Communication to the general public is pointed at as being the key question, for example this passage from Hall’s 2011 Nature piece:

The view from L’Aquila, however, is quite different. Prosecutors and the families of victims alike say that the trial has nothing to do with the ability to predict earthquakes, and everything to do with the failure of government-appointed scientists serving on an advisory panel to adequately evaluate, and then communicate, the potential risk to the local population. The charges, detailed in a 224-page document filed by Picuti, allege that members of the National Commission for Forecasting and Predicting Great Risks, who held a special meeting in L’Aquila the week before the earthquake, provided “incomplete, imprecise, and contradictory information” to a public that had been unnerved by months of persistent, low-level tremors. Picuti says that the commission was more interested in pacifying the local population than in giving clear advice about earthquake preparedness.

“I’m not crazy,” Picuti says. “I know they can’t predict earthquakes. The basis of the charges is not that they didn’t predict the earthquake. As functionaries of the state, they had certain duties imposed by law: to evaluate and characterize the risks that were present in L’Aquila.” Part of that risk assessment, he says, should have included the density of the urban population and the known fragility of many ancient buildings in the city centre. “They were obligated to evaluate the degree of risk given all these factors,” he says, “and they did not.”

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Here’s my number, so call me maybe? Grant Jacobs Oct 22

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Researchers can give their number[1] and maybe that glamorous research journal or laboratory will call them sometime, maybe.

ORCIDs are the thing, here. Open Researcher Contributor IDs.[2] Researchers can tag themselves with a number and use this to identify themselves and their work. You can also use the directories to find others with shared interests.

A common issue is that name can be ambiguous. Another will be for those who change their names. (A ‘tradition’, at least in Western nations, has been for women who have published before getting married to retain their née for the scientific word to maintain a continuity of the record.) Researcher identifiers can help these issues.

A key thing I want to bring up is that, in principle, it might be possible to link ORCID to any work. If made available, scientists who do science communication might be able to ‘tag’ their outreach efforts with their ORCID.

As far as I can make out thus far (See Discursion, below) this appears to be in the hands of registered member organisations, who pay a fee for access, but at least it is one mechanism institutions might use to integrate outreach and other work with research work.

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Those behind charter schools are to be exempt from public scrutiny – ? Grant Jacobs Oct 19


 (A Friday tilt at an aspect of New Zealand’s ‘charter’ schools push – back to my usual fare later.[1])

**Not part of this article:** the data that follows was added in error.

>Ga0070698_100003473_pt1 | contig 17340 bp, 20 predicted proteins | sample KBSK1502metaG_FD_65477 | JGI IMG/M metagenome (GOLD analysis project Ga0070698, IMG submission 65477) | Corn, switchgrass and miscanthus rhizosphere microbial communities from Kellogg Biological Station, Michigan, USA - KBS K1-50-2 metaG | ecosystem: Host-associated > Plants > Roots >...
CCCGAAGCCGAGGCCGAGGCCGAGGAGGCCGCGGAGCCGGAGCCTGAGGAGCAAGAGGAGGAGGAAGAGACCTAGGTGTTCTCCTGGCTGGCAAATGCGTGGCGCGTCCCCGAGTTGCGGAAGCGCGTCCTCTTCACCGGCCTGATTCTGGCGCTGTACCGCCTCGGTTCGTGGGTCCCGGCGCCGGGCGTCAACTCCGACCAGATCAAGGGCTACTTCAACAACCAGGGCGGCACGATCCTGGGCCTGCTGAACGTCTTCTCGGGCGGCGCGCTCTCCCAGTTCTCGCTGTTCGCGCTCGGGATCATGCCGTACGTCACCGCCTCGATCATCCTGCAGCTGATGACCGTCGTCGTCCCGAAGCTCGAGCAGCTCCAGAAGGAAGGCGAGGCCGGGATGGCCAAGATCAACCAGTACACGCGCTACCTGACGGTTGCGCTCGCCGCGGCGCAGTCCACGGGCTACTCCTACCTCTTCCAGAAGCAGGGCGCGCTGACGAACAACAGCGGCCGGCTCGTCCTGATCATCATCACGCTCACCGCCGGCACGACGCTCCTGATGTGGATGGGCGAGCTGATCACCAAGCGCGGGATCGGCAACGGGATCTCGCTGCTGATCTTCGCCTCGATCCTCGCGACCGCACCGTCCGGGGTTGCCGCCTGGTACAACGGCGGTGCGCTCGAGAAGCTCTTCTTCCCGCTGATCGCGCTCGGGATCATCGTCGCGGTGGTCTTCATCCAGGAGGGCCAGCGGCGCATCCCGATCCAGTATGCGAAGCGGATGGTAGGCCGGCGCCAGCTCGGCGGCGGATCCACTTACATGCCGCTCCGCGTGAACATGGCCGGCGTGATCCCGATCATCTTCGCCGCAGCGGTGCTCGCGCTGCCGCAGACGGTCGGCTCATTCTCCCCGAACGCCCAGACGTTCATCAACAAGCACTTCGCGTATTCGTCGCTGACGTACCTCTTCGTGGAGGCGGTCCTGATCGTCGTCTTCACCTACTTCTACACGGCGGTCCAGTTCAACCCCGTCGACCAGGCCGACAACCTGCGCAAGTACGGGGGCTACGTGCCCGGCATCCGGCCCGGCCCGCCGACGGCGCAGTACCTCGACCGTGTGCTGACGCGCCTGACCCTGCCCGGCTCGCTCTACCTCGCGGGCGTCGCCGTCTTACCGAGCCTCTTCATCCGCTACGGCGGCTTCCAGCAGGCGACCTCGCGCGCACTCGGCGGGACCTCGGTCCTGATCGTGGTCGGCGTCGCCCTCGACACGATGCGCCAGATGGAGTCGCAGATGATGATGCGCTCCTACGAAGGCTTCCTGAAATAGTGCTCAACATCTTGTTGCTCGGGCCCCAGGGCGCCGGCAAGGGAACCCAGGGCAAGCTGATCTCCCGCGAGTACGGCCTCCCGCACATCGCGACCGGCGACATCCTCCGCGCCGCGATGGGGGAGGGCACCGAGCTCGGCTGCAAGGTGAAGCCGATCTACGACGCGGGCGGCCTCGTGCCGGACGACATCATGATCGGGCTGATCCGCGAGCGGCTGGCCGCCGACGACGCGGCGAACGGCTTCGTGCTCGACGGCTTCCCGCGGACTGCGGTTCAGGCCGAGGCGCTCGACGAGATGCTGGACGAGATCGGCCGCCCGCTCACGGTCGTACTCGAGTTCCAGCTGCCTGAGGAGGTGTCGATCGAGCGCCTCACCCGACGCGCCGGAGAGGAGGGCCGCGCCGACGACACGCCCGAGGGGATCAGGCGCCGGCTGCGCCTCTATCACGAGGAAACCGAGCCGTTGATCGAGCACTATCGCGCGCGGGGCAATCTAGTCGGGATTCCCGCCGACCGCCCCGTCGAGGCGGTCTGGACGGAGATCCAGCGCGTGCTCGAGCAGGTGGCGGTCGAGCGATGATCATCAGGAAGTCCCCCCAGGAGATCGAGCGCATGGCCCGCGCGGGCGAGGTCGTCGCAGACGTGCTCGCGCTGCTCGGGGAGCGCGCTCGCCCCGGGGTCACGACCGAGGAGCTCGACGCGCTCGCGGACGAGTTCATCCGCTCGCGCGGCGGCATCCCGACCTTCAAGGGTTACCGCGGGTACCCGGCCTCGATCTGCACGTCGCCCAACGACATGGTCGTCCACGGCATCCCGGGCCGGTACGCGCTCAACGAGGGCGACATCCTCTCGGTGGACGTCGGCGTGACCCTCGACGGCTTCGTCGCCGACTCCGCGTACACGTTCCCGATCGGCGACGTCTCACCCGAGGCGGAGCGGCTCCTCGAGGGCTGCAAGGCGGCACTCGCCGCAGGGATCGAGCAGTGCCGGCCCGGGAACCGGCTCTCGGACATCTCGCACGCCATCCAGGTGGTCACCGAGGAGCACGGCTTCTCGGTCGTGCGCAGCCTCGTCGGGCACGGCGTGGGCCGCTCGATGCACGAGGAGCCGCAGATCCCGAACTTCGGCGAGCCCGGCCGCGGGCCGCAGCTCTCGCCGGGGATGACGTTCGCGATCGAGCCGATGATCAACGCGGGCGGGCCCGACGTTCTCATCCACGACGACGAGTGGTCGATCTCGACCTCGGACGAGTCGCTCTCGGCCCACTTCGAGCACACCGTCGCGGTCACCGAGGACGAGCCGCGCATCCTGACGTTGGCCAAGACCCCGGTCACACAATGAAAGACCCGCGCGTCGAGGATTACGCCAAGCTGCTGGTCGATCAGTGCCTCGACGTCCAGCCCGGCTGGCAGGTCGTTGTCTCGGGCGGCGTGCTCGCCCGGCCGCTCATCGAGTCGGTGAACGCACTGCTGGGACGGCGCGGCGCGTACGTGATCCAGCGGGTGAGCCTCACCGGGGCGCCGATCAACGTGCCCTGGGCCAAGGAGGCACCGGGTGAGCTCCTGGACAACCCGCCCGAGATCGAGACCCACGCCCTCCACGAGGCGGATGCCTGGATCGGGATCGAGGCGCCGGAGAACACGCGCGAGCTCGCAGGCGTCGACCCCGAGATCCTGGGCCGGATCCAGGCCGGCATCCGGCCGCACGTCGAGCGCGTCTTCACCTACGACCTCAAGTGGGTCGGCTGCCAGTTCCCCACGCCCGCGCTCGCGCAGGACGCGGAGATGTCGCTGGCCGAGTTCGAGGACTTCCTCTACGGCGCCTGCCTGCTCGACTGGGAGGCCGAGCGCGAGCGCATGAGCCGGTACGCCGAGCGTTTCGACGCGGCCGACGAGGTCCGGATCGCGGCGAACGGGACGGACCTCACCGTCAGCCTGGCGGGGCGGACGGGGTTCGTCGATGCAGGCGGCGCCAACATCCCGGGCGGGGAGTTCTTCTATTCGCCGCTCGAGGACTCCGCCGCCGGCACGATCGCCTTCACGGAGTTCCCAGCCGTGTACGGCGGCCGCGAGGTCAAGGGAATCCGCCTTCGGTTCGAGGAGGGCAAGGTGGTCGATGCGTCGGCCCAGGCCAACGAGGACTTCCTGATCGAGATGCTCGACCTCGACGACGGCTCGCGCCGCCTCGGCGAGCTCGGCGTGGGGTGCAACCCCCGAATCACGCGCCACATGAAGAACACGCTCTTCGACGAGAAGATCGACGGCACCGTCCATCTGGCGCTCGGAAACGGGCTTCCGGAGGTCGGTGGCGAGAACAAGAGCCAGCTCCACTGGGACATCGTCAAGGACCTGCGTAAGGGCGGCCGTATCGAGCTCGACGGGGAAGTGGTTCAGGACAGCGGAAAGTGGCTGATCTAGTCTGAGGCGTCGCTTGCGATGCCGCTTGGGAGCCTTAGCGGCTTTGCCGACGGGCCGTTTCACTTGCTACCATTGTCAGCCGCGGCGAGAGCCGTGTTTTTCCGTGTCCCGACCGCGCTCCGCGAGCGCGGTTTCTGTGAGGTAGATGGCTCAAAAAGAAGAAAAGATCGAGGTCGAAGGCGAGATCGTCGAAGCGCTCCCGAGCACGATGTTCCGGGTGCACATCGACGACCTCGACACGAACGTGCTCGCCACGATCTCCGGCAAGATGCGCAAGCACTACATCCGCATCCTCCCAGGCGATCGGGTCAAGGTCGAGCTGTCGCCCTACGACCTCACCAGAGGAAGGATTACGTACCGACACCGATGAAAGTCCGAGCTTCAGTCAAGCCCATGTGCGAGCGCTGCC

This from Kate Shuttleworth at the NZ Herald:

The people who set up charter schools will be exempt from public scrutiny and Official Information Act requests under legislation that is being pushed through Parliament […]

Read at face value, this is unsettling.[2]

You’d think the way forward is more openness, not less. Parents would certainly want to know who is behind setting up a school and it’s charter and the wider community surely has a right to know the background behind schools that are being set up in the community.

If meant as avoiding the time that enquiries can involve, I might sympathise – but feel it’s no excuse to duck or avoid the interest. People will want to know and surely it is better to satisfy that interest.

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A vaccine discussion forum Grant Jacobs Oct 17


Introducing the New Zealand Immunisation Advisory Centre (IMAC) forum.

Some time ago while mulling over what science writing (blogging) groups might offer parents with questions about vaccinations, Thoughts on, and for, those trying to choose to vaccinate or not, I came to thinking[1] that in the absence of discussion forums set up by those with expertise in immunisation, a useful compromise might be to ask at science writing groups. It is important that people with relevant expertise be present and that discussions be open.[2]

After I wrote that article I become aware of the New Zealand Immunisation Advisory Centre (IMAC) forum.

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All together now: high-throughput sequence mapping tool compendium Grant Jacobs Oct 16

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Biologists and bioinformatics people interested in high-throughput (HTS) mapping may find this this one-page summary of all currently-available HTS mapping tools useful. The comparison table of the different features of each mapping tools will certainly beat having to dig this information out of the papers or on-line documentation. There’s also a timeline of when the methods first appeared. DNA, RNA, miRNA and bisulphite mappers are listed.

Features noted in the comparison table include: Read the rest of this entry »